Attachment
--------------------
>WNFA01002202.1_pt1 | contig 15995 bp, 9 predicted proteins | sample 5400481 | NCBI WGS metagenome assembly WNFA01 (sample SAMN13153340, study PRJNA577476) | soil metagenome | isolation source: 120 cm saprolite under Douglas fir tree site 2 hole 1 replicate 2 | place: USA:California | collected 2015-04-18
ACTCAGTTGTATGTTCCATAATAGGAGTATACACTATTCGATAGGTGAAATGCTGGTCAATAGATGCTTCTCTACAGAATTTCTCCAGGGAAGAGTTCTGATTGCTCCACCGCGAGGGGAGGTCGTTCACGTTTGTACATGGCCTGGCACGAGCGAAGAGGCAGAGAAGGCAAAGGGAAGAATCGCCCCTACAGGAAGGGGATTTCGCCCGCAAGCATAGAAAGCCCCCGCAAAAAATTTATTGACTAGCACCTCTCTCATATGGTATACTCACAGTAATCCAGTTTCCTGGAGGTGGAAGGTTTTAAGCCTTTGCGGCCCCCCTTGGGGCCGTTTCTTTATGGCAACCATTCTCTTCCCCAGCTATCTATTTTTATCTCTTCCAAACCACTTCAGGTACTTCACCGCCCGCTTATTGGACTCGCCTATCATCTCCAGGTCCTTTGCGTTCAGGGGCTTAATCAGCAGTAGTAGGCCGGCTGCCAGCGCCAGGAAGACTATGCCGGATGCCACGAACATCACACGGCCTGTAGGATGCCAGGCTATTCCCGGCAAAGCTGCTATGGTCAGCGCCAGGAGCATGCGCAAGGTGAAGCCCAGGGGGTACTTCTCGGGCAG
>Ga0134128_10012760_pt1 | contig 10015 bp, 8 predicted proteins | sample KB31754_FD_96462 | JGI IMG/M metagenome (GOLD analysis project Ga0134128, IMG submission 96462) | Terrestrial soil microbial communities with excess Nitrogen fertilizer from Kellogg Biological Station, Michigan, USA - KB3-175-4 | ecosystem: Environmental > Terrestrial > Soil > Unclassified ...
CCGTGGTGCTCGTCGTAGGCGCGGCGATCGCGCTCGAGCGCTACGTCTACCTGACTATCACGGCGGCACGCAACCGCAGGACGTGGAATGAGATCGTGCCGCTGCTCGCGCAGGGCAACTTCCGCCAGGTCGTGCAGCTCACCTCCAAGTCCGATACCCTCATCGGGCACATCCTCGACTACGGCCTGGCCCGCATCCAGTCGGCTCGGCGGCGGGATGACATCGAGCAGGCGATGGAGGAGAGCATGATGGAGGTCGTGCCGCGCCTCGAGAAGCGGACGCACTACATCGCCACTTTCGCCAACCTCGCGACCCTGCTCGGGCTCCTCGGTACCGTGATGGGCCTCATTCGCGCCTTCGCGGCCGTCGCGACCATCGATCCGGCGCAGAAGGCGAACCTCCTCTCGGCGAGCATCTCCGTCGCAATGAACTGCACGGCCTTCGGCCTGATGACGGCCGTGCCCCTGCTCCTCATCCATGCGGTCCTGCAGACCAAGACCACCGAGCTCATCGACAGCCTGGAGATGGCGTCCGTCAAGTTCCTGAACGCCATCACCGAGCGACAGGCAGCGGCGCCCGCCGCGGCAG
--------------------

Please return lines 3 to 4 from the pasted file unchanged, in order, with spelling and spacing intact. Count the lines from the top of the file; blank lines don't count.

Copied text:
>Ga0134128_10012760_pt1 | contig 10015 bp, 8 predicted proteins | sample KB31754_FD_96462 | JGI IMG/M metagenome (GOLD analysis project Ga0134128, IMG submission 96462) | Terrestrial soil microbial communities with excess Nitrogen fertilizer from Kellogg Biological Station, Michigan, USA - KB3-175-4 | ecosystem: Environmental > Terrestrial > Soil > Unclassified ...
CCGTGGTGCTCGTCGTAGGCGCGGCGATCGCGCTCGAGCGCTACGTCTACCTGACTATCACGGCGGCACGCAACCGCAGGACGTGGAATGAGATCGTGCCGCTGCTCGCGCAGGGCAACTTCCGCCAGGTCGTGCAGCTCACCTCCAAGTCCGATACCCTCATCGGGCACATCCTCGACTACGGCCTGGCCCGCATCCAGTCGGCTCGGCGGCGGGATGACATCGAGCAGGCGATGGAGGAGAGCATGATGGAGGTCGTGCCGCGCCTCGAGAAGCGGACGCACTACATCGCCACTTTCGCCAACCTCGCGACCCTGCTCGGGCTCCTCGGTACCGTGATGGGCCTCATTCGCGCCTTCGCGGCCGTCGCGACCATCGATCCGGCGCAGAAGGCGAACCTCCTCTCGGCGAGCATCTCCGTCGCAATGAACTGCACGGCCTTCGGCCTGATGACGGCCGTGCCCCTGCTCCTCATCCATGCGGTCCTGCAGACCAAGACCACCGAGCTCATCGACAGCCTGGAGATGGCGTCCGTCAAGTTCCTGAACGCCATCACCGAGCGACAGGCAGCGGCGCCCGCCGCGGCAG